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For Students

According to the working definition of the World Health Organization (WHO) sexual health (SH) is ‘…a state of physical, emotional, mental and social well-being in relation to sexuality; it is not merely the absence of disease, dysfunction or infirmity. Sexual health requires a positive and respectful approach to sexuality and sexual relationships, as well as the possibility of having pleasurable and safe sexual experiences, free of coercion, discrimination and violence. For sexual health to be attained and maintained, the sexual rights of all persons must be respected, protected and fulfilled.’ (WHO, 2006).

Several international policies confirm the importance of SH as an integrative part of health and well-being. More than ten academic units of the Rīga Stradiņš University (RSU) have included SH in their curriculum for undergraduate students. The implementation of this item is often influenced by different factors such as the interest of the teaching staff or students, teaching methodology, personal values related to sexuality, presenting materials, and many others.

The European Sexual Medicine Network (ESMN) is one of the European Cooperation in Science and Technology (COST) Actions – CA1824, which consists of representatives from 29 countries including Latvia. One of the main deliverables of the ESMN COST Action is to develop a model curriculum in Sexual Medicine for undergraduate university medical and psychological education in Europe. The new curriculum has been developed by a group of international experts under the leadership Prof. Johannes Bitzer (Switzerland). It covers three key areas: knowledge, skills, and attitudes.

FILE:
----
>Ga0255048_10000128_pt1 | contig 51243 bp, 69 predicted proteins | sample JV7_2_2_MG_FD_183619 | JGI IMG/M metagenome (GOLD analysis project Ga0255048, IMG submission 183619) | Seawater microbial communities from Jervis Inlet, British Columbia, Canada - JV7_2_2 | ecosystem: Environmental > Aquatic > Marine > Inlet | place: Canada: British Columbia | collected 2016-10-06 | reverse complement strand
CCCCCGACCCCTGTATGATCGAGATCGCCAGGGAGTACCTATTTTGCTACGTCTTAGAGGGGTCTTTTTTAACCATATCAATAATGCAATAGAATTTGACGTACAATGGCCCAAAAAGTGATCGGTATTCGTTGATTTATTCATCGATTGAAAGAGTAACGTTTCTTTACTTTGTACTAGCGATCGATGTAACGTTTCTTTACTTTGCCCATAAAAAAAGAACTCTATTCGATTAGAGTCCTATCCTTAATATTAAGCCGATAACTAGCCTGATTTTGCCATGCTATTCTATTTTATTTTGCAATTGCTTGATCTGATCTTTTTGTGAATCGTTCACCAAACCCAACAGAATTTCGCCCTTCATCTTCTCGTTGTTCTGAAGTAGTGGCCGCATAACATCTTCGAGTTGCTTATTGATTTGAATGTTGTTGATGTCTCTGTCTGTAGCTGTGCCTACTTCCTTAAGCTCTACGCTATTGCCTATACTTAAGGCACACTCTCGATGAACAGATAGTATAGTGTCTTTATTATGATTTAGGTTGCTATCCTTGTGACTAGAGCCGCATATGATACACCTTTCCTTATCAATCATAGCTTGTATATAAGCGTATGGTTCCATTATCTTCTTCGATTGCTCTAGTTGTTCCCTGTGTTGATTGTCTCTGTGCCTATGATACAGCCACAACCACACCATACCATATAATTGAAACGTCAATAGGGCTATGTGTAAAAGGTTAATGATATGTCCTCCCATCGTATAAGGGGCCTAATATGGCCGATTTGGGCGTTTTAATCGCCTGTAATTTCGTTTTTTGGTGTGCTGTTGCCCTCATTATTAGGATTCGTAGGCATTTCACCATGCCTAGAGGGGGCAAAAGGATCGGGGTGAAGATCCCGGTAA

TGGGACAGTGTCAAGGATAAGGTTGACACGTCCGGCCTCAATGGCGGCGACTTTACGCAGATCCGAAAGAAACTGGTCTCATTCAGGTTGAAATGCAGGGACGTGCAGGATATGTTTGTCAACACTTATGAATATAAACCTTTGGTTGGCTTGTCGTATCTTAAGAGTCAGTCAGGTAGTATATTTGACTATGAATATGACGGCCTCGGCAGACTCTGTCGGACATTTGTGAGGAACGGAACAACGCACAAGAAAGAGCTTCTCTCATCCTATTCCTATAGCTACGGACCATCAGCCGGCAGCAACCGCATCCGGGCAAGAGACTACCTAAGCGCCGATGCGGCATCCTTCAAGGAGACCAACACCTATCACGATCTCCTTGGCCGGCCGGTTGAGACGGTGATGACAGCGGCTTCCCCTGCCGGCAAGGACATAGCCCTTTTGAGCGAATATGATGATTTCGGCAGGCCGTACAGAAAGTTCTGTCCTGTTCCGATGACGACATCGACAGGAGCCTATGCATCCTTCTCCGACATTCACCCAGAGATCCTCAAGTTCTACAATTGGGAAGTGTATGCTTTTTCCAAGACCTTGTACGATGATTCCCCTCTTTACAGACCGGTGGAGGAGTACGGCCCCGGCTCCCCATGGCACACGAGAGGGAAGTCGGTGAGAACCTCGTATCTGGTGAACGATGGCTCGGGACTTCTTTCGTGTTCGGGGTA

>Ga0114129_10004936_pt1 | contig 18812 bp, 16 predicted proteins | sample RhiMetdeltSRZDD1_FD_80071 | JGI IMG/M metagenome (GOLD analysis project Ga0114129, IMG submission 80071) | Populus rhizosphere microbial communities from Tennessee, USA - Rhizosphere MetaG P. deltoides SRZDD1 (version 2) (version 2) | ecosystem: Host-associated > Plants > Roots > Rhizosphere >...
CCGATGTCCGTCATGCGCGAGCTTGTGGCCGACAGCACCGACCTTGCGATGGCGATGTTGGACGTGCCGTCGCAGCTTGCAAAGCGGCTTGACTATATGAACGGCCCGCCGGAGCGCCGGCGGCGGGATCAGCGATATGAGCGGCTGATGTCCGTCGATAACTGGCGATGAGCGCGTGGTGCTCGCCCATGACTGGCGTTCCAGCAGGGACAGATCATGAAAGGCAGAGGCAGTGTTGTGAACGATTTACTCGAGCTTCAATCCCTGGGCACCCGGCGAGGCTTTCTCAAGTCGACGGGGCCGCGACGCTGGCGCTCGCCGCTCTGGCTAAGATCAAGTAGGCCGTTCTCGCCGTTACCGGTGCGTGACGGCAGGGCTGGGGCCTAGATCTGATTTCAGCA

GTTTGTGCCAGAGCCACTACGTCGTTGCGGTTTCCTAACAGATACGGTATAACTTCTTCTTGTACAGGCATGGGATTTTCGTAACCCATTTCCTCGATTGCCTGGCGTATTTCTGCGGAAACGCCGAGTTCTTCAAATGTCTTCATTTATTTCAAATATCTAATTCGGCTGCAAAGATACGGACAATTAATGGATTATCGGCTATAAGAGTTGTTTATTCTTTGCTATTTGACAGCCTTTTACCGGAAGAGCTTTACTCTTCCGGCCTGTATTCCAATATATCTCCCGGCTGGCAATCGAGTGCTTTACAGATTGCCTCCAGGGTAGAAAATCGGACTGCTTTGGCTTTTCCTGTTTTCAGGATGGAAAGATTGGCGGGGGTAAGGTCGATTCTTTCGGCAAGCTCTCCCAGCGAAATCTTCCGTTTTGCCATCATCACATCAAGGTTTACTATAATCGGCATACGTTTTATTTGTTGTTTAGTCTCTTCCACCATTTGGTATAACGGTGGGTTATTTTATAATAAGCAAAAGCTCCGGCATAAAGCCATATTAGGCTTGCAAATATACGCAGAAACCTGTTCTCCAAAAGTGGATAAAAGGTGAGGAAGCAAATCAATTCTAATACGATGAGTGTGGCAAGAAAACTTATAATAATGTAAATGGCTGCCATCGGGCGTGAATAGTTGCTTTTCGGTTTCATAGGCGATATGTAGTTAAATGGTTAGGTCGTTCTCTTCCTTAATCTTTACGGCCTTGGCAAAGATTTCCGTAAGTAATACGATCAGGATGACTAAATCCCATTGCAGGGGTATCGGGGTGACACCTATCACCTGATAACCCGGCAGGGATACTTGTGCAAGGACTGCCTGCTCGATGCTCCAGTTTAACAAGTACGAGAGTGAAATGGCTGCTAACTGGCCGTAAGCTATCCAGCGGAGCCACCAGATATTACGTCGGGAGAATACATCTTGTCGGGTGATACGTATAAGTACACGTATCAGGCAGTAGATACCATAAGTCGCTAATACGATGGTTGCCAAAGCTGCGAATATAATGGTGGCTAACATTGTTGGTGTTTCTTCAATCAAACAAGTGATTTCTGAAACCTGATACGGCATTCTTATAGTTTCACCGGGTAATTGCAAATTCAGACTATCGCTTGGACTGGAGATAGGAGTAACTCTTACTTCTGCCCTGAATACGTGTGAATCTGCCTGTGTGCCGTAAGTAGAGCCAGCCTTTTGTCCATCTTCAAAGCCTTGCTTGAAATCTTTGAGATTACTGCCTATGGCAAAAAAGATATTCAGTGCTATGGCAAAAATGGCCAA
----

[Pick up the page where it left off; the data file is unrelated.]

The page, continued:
After a fairly lengthy and intense period of preparation, the SH curriculum for undergraduate students of medicine and psychology was presented to senior students and teaching staff of the departments involved in the teaching of SH and sexual medicine at RSU on April 29-30 by the authors, including Prof. Bitzer.

Despite the sunny weather and the weekend, RSU students and academics as well as Dr. Kai Part from Tartu University were actively involved in discussions and feedbacks on each presented topic, receiving complements from the COST members. The feedback and suggestions of all participants will be summarised before further piloting of the curriculum in Italy and Portugal.

This event is an excellent trigger to coordinate and improve teaching of sexual health for undergraduate students at RSU.


Photo by: Gunta Lazdāne